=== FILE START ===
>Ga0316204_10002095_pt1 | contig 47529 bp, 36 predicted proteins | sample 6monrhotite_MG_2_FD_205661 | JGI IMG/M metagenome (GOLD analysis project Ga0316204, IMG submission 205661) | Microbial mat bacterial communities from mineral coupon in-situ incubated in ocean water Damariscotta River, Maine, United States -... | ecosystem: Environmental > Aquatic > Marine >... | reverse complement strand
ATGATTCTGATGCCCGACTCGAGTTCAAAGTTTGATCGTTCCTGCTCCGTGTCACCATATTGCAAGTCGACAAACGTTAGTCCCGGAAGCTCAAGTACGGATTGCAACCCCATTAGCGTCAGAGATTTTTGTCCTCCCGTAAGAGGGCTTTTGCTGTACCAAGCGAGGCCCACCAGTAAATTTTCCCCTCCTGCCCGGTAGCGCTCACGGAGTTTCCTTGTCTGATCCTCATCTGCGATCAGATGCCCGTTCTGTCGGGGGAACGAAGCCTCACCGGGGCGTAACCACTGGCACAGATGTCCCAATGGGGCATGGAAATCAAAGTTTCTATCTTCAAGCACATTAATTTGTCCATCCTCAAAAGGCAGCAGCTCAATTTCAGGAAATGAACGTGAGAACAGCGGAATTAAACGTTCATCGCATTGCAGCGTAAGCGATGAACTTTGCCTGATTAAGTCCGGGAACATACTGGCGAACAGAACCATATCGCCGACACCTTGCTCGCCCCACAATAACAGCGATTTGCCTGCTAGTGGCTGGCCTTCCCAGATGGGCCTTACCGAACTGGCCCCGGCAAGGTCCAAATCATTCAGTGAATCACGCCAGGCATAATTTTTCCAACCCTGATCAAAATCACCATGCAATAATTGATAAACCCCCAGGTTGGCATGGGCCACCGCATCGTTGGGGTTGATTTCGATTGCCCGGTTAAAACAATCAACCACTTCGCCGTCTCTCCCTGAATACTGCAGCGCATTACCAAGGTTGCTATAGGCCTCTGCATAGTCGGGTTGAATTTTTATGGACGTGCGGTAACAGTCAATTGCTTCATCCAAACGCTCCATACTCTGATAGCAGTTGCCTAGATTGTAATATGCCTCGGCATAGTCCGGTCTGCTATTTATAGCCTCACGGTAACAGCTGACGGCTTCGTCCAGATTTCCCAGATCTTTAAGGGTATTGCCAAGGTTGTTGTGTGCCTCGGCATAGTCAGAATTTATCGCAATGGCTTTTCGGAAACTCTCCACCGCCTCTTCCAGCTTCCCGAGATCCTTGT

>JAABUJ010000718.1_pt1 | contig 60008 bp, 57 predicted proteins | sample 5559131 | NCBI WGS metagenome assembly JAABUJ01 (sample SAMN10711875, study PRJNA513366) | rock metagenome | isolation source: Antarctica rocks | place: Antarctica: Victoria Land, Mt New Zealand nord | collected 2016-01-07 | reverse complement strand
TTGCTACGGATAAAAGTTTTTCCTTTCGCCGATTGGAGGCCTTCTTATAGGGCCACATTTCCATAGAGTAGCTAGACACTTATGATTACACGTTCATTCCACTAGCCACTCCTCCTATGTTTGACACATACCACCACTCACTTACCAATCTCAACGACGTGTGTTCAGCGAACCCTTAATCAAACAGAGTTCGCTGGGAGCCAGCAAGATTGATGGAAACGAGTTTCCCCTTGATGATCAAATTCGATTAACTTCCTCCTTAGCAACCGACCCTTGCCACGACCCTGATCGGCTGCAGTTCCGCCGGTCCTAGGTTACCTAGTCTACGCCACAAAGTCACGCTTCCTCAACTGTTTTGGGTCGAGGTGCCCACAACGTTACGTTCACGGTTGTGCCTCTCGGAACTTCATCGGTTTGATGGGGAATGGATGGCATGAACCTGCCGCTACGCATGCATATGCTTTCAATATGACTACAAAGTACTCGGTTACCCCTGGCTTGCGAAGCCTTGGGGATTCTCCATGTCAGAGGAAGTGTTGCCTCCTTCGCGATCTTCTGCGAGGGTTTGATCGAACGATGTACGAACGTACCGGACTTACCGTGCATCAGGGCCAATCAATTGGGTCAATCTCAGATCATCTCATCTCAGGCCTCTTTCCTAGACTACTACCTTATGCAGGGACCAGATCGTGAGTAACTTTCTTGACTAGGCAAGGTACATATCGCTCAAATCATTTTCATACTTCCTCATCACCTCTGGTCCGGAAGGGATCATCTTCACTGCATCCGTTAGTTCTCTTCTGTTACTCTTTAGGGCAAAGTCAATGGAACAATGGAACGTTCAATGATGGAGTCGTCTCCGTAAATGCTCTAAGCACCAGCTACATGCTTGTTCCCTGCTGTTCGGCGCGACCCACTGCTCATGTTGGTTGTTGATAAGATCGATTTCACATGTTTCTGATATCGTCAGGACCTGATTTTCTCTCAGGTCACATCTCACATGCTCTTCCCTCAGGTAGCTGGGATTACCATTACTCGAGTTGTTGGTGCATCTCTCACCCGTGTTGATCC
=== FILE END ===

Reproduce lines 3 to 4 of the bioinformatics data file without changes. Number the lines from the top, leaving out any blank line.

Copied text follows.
>JAABUJ010000718.1_pt1 | contig 60008 bp, 57 predicted proteins | sample 5559131 | NCBI WGS metagenome assembly JAABUJ01 (sample SAMN10711875, study PRJNA513366) | rock metagenome | isolation source: Antarctica rocks | place: Antarctica: Victoria Land, Mt New Zealand nord | collected 2016-01-07 | reverse complement strand
TTGCTACGGATAAAAGTTTTTCCTTTCGCCGATTGGAGGCCTTCTTATAGGGCCACATTTCCATAGAGTAGCTAGACACTTATGATTACACGTTCATTCCACTAGCCACTCCTCCTATGTTTGACACATACCACCACTCACTTACCAATCTCAACGACGTGTGTTCAGCGAACCCTTAATCAAACAGAGTTCGCTGGGAGCCAGCAAGATTGATGGAAACGAGTTTCCCCTTGATGATCAAATTCGATTAACTTCCTCCTTAGCAACCGACCCTTGCCACGACCCTGATCGGCTGCAGTTCCGCCGGTCCTAGGTTACCTAGTCTACGCCACAAAGTCACGCTTCCTCAACTGTTTTGGGTCGAGGTGCCCACAACGTTACGTTCACGGTTGTGCCTCTCGGAACTTCATCGGTTTGATGGGGAATGGATGGCATGAACCTGCCGCTACGCATGCATATGCTTTCAATATGACTACAAAGTACTCGGTTACCCCTGGCTTGCGAAGCCTTGGGGATTCTCCATGTCAGAGGAAGTGTTGCCTCCTTCGCGATCTTCTGCGAGGGTTTGATCGAACGATGTACGAACGTACCGGACTTACCGTGCATCAGGGCCAATCAATTGGGTCAATCTCAGATCATCTCATCTCAGGCCTCTTTCCTAGACTACTACCTTATGCAGGGACCAGATCGTGAGTAACTTTCTTGACTAGGCAAGGTACATATCGCTCAAATCATTTTCATACTTCCTCATCACCTCTGGTCCGGAAGGGATCATCTTCACTGCATCCGTTAGTTCTCTTCTGTTACTCTTTAGGGCAAAGTCAATGGAACAATGGAACGTTCAATGATGGAGTCGTCTCCGTAAATGCTCTAAGCACCAGCTACATGCTTGTTCCCTGCTGTTCGGCGCGACCCACTGCTCATGTTGGTTGTTGATAAGATCGATTTCACATGTTTCTGATATCGTCAGGACCTGATTTTCTCTCAGGTCACATCTCACATGCTCTTCCCTCAGGTAGCTGGGATTACCATTACTCGAGTTGTTGGTGCATCTCTCACCCGTGTTGATCC